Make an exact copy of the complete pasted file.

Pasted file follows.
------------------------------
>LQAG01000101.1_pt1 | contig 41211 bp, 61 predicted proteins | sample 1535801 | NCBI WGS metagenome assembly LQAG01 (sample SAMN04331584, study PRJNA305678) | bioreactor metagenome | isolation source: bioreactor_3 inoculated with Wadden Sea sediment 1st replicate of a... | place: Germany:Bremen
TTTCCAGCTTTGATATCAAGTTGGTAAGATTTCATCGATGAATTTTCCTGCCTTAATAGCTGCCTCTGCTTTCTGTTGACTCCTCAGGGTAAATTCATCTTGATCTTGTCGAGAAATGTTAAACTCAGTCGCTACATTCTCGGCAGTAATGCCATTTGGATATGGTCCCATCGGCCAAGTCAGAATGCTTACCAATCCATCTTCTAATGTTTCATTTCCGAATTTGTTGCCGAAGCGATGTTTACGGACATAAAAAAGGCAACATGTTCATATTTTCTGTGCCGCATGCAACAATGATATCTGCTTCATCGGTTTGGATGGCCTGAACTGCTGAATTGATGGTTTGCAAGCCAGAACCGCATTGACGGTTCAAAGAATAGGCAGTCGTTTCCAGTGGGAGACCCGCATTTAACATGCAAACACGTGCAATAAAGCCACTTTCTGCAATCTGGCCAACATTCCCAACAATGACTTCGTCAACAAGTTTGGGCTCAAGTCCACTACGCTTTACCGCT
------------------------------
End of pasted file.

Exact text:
>LQAG01000101.1_pt1 | contig 41211 bp, 61 predicted proteins | sample 1535801 | NCBI WGS metagenome assembly LQAG01 (sample SAMN04331584, study PRJNA305678) | bioreactor metagenome | isolation source: bioreactor_3 inoculated with Wadden Sea sediment 1st replicate of a... | place: Germany:Bremen
TTTCCAGCTTTGATATCAAGTTGGTAAGATTTCATCGATGAATTTTCCTGCCTTAATAGCTGCCTCTGCTTTCTGTTGACTCCTCAGGGTAAATTCATCTTGATCTTGTCGAGAAATGTTAAACTCAGTCGCTACATTCTCGGCAGTAATGCCATTTGGATATGGTCCCATCGGCCAAGTCAGAATGCTTACCAATCCATCTTCTAATGTTTCATTTCCGAATTTGTTGCCGAAGCGATGTTTACGGACATAAAAAAGGCAACATGTTCATATTTTCTGTGCCGCATGCAACAATGATATCTGCTTCATCGGTTTGGATGGCCTGAACTGCTGAATTGATGGTTTGCAAGCCAGAACCGCATTGACGGTTCAAAGAATAGGCAGTCGTTTCCAGTGGGAGACCCGCATTTAACATGCAAACACGTGCAATAAAGCCACTTTCTGCAATCTGGCCAACATTCCCAACAATGACTTCGTCAACAAGTTTGGGCTCAAGTCCACTACGCTTTACCGCT